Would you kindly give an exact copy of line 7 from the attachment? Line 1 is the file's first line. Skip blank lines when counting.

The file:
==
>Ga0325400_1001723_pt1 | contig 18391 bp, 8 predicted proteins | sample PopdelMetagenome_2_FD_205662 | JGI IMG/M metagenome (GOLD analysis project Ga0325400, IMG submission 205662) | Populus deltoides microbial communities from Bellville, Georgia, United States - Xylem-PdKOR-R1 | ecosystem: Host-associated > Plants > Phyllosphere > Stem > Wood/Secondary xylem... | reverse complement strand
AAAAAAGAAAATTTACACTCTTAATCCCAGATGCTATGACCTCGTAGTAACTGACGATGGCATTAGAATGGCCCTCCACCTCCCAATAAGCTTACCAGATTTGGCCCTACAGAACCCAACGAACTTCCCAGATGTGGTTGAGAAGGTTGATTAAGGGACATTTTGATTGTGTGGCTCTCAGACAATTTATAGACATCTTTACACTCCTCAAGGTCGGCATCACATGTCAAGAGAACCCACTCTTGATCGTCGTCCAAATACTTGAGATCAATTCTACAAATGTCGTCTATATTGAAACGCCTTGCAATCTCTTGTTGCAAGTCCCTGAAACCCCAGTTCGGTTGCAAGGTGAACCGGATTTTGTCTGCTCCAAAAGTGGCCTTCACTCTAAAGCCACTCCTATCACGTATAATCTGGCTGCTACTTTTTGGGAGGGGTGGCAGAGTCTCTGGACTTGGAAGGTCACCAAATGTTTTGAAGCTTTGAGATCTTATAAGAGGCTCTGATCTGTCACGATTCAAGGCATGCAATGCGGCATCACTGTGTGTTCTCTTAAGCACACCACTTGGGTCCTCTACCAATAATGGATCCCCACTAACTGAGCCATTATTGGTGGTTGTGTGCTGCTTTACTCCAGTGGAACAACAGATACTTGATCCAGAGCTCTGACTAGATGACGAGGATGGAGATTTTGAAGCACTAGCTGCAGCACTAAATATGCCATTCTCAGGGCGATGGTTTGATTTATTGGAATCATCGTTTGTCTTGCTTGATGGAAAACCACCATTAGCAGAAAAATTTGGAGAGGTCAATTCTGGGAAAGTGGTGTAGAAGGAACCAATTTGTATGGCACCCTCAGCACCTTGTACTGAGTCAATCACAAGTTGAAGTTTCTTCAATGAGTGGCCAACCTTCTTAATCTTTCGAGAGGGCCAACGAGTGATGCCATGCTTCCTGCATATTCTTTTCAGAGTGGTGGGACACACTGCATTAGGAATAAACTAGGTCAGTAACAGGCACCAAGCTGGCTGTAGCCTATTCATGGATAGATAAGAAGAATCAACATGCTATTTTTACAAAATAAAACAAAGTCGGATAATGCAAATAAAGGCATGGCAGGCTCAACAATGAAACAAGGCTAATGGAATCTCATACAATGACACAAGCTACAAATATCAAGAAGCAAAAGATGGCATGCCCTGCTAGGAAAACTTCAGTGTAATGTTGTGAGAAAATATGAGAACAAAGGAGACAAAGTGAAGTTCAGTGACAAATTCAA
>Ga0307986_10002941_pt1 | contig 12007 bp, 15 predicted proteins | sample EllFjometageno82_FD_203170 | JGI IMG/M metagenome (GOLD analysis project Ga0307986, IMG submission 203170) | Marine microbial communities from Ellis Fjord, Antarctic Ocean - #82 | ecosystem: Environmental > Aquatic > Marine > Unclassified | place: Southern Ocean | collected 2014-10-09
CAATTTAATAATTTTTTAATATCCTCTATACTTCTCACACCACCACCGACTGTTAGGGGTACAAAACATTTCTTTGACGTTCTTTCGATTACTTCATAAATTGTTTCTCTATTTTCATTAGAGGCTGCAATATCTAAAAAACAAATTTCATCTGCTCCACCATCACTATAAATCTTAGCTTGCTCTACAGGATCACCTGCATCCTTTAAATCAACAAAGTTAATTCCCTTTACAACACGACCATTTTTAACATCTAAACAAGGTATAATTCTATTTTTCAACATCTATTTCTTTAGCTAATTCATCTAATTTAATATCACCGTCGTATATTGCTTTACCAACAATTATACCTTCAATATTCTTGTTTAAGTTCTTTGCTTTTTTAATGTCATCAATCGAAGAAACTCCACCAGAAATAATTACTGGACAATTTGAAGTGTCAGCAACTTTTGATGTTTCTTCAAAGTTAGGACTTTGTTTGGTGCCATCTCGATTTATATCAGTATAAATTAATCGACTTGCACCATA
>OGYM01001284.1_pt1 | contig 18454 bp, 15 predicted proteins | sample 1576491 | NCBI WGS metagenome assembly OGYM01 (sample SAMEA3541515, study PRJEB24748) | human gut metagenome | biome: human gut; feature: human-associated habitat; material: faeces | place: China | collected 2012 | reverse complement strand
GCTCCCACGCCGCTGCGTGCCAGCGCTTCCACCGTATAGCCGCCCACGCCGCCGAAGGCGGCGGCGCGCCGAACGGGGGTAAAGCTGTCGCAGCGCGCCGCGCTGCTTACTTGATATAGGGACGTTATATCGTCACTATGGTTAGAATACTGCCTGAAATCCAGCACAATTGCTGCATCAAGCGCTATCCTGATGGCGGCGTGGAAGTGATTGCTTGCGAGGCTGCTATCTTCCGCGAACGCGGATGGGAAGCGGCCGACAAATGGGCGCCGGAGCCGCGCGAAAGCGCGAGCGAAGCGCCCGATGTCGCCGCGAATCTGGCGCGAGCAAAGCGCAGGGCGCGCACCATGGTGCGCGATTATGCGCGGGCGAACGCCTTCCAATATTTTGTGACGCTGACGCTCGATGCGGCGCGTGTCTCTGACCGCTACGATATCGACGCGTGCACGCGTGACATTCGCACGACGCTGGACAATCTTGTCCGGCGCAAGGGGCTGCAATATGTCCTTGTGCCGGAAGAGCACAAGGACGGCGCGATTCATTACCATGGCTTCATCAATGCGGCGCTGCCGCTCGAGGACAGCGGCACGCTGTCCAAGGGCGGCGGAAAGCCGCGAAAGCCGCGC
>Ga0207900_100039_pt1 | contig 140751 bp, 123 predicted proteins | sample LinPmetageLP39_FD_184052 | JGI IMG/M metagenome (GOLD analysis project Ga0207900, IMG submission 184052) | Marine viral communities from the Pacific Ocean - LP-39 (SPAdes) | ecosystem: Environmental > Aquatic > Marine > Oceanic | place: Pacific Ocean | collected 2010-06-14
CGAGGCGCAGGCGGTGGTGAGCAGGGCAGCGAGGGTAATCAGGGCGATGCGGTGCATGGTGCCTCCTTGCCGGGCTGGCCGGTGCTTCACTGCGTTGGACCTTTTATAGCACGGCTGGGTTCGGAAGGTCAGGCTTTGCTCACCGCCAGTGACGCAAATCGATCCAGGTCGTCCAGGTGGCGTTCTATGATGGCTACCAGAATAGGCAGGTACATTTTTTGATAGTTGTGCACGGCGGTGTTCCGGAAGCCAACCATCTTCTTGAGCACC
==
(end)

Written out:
>Ga0207900_100039_pt1 | contig 140751 bp, 123 predicted proteins | sample LinPmetageLP39_FD_184052 | JGI IMG/M metagenome (GOLD analysis project Ga0207900, IMG submission 184052) | Marine viral communities from the Pacific Ocean - LP-39 (SPAdes) | ecosystem: Environmental > Aquatic > Marine > Oceanic | place: Pacific Ocean | collected 2010-06-14